Saturday, November 21, 2015

Elgin Grade 760

Elgin's grade 760 is a 15/0 size, 21 jewel, Lord Elgin wristwatch movement. This great example was made about 1950.

Elgin Grade 59

Here's a great example of Elgin's grade 59. It's an unusual 17 size movement, 7 jewels, this one made about 1875

The movement is key-wind and key-set, both from the back, and features a solid silver balance wheel.

Waltham Vangard

Here's a Waltham 16 size, 23 jewels 1899 Vanguard model, in an open face case, 14k gold-filled, hinged front and back.

Friday, November 20, 2015

The Clock of The Long Now

A huge clock, built inside a mountain, to keep accurate time for 10,000 years?

For more information, I highly recommend Stewart Brand's The Clock Of The Long Now: Time and Responsibility.

Follow Stewart Brand on Google+, here!

Wednesday, November 4, 2015

Elgin Grade 574

Elgin's grade 574 is a later 16 size, 17 jewel, design. This example was made about 1948

This watch had a broken balance staff. The pivots of the balance staff are very brittle hardened steel. If a watch is dropped, or otherwise receives a hard, sharp blow or impact. It will just about always break one or both balance pivots.

The new staff is shown here being riveted on to the balance wheel using the staking set.
Here the double roller table is installed on the new balance staff.

Earlier American pendent-set pocketwatches have the mechanism that snaps in and out as part of the case. In the neck of such a case there is a "sleeve" with spring fingers that grip the winding arbor. A shoulder on the arbor snaps to one side or the other of the fingers when you pull it out or push it in.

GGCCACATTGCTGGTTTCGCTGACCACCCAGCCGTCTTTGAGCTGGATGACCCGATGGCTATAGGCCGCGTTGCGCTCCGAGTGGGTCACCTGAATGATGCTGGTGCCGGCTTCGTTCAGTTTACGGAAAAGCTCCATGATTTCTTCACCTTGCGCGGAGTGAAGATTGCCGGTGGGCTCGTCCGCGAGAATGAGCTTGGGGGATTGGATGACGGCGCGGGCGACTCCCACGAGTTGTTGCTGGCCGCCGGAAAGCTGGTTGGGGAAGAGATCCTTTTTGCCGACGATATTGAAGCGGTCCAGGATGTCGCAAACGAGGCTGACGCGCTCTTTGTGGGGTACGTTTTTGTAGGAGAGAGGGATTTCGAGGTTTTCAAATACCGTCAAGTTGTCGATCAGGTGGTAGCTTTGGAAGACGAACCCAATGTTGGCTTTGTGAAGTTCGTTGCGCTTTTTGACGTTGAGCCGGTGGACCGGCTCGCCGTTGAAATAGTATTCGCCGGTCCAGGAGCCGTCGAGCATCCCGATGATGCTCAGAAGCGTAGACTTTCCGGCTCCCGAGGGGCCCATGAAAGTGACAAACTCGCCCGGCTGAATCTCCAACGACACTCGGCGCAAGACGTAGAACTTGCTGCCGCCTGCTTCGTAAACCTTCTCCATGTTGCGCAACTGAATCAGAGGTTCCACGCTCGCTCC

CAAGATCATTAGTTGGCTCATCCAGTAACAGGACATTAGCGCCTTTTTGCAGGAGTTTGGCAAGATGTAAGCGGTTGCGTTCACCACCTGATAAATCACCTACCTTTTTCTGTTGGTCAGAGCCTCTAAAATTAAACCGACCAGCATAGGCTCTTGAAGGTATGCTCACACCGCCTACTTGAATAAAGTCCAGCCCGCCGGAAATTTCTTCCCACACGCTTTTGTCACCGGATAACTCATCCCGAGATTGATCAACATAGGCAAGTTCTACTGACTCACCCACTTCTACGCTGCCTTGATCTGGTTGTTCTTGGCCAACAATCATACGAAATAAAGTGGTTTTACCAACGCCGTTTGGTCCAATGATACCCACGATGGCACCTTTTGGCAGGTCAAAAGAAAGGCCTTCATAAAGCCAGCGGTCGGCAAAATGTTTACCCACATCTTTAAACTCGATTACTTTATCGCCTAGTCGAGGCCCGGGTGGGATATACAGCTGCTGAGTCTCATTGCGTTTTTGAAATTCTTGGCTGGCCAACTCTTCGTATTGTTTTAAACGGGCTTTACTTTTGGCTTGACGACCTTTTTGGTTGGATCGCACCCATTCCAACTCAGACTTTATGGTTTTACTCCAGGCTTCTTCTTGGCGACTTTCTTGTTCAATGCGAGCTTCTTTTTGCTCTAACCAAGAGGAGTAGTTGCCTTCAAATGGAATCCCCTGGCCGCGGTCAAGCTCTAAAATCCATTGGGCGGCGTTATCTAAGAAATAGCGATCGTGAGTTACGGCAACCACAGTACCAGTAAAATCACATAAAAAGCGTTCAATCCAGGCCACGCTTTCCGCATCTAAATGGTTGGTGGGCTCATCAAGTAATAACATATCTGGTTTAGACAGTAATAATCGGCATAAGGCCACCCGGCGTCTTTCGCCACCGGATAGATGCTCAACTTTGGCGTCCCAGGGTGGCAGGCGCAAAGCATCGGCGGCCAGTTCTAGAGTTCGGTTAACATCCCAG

Later watches have an improved design where the snap is part of the movement instead. The winding arbor is free in the neck of the case, but held in the movement by something called a "detent" which acts as a lever, changing from winding to setting.

This is how the vast majority of mechanical watches work to this day.

This pocket watch has a detent.  Interestingly, I found the broken remains of a sleeve threaded into the neck of the case.  This case may be older than the movement, or perhaps it was designed to work either way.  But it does seem that at some point an older style movement was in this pocketwatch case.

I included in this photo a normal (not broken) sleeve for an example.

The serial number marked on this movement is J393975, which is a prefixed shorthand for 45393975.

Later Elgin movements are sometimes marked with a serial number starting with a letter. The letter is a code for various number of millions. For complete information about these codes, look here.

Elgin Grade 288

There seem to be quite a few of these around. They come in regularly. This is an example of Elgin's grade 288 movement. It's 18 size, 7 jewels, made about 1905